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I need to show that a linear transformation $T \in L(W,W)$ is invertible if and only if $T$ is bijective.

I'm not sure how to go about this, can someone give me an idea where to start? I know is injective if $T_u = T_w$ aka null $T = {0}$, surjective if range $T = W$, and invertible if there is an inverse that give you the identity

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The key point is to check that if $T$ is bijective, then $T^{-1}$ is linear, hence $T$ is invertible. The other direction is easy. –  1015 Jan 29 '13 at 2:35
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More generally, if $A$ and $B$ are any sets, and $f:A\to B$ is any function, then $f$ is invertible if and only if $f$ is a bijection. –  Gerry Myerson Jan 29 '13 at 2:38
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@GerryMyerson, how is that more general? You described the relation between bijective functions and iso's in $\bf Set$, whereas OP's context is vector spaces. Your statement isn't true in all categories, see Thomas Rot's answer here: math.stackexchange.com/questions/54232/… –  alancalvitti Jan 29 '13 at 2:54
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@alan, it's more general in that all vector spaces are sets, whereas not all sets are vector spaces. –  Gerry Myerson Jan 29 '13 at 3:08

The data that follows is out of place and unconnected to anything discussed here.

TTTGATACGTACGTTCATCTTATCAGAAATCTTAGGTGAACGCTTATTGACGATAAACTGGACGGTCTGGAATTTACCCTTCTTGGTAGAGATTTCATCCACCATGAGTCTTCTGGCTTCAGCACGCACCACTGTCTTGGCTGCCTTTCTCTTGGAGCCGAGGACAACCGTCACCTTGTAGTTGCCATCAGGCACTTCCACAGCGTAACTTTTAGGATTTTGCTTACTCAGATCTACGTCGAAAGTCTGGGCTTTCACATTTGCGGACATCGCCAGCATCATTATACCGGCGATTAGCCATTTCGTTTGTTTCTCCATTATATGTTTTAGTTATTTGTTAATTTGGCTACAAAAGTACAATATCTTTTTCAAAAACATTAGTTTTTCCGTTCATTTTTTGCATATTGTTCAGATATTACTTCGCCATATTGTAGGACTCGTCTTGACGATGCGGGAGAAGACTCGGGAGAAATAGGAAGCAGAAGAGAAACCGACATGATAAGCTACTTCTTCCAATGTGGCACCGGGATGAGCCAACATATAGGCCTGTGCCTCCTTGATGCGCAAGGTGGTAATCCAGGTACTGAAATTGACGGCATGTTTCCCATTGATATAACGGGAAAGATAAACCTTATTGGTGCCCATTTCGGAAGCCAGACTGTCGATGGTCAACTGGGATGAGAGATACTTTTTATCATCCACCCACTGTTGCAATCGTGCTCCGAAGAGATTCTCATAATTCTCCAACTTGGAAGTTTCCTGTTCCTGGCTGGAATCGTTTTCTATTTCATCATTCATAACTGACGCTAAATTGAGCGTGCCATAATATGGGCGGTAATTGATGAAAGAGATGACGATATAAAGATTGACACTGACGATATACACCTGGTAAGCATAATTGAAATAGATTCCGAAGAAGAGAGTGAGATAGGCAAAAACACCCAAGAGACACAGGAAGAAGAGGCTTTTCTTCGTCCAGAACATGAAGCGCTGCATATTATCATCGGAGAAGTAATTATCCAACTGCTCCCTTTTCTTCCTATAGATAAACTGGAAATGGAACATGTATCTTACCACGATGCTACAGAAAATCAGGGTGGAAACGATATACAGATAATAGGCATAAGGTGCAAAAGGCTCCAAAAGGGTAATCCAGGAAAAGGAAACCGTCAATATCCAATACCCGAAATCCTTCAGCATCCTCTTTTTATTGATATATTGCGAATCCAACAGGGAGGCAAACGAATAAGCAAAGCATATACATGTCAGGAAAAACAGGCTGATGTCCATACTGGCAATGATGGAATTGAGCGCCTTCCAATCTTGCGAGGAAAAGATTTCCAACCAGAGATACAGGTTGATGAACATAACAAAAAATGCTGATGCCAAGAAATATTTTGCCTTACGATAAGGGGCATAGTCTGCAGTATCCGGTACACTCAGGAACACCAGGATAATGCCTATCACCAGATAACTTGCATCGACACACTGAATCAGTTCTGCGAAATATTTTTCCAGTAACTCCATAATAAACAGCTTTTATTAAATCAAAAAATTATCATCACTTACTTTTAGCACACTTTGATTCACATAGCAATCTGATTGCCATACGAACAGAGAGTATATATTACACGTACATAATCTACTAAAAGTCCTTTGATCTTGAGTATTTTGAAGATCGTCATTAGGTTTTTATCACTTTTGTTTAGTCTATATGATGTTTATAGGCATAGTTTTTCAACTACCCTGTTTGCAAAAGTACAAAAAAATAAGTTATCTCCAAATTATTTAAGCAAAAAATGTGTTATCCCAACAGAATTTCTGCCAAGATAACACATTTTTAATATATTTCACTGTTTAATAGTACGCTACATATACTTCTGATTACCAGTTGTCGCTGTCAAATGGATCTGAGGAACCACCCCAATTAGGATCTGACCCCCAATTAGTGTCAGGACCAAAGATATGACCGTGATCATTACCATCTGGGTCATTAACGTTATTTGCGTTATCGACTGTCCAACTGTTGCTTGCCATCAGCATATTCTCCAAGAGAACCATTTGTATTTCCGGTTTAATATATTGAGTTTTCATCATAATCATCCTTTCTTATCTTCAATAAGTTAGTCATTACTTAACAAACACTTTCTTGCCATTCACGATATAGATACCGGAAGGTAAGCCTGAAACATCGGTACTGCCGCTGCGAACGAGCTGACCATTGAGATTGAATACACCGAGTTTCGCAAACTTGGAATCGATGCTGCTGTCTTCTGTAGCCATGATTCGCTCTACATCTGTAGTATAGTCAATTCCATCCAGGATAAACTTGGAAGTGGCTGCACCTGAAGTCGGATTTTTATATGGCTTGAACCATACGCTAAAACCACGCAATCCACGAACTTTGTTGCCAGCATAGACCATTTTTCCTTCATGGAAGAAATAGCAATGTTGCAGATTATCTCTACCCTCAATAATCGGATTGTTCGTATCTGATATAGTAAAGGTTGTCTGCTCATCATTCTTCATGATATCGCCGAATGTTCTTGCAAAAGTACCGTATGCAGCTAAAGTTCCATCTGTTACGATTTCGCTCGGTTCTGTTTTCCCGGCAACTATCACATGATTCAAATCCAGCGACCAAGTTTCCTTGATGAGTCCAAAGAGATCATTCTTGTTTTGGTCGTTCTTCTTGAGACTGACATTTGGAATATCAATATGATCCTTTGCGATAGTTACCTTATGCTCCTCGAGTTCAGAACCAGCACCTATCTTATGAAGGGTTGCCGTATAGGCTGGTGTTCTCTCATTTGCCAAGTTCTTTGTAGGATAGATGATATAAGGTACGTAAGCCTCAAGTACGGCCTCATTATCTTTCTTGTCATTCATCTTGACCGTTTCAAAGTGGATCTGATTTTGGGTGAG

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Vector spaces are sets with additional structure (a lot of additional structure: groups, rings, fields, finally vectors). This is reflected in the behavior of the arrows. –  alancalvitti Jan 29 '13 at 3:17

1 Answer 1

From a category perspective, the natural definition for $T$ to be invertible here is that there exists $S\in L(W,W)$ such that $S\circ T=T\circ S=I$.

As usual, $S\circ T=I$ implies that $T$ is injective, and $T\circ S=I$ entails that $T$ is surjective. So $T$ invertible implies it is bijective.

Now assume that $T$ is bijective. Then we have $S=T^{-1}$ that fits the definition above, provided we can prove that it belongs to $L(W,W)$.

Let us write that $T$ is linear, namely $$T(\lambda x+\mu y)=\lambda T(x)+\mu T(y)$$ for all $x,y\in W$, and $\lambda,\mu\in\mathbb{R}$. This is true in particular for $x=T^{-1}(x')$ and $y=T^{-1}(y')$ for all $x',y'\in W$. So $$ T(\lambda T^{-1}(x')+\mu T^{-1}(y'))=\lambda TT^{-1}(x')+\mu TT^{-1}(y')=\lambda x'+\mu y'. $$ It only remains to apply $T^{-1}$ to the LHS and the RHS of the above. This proves the linearity of $T^{-1}$.

So yes, bijectivity is equivalent to invertibility in $L(W,W)$.

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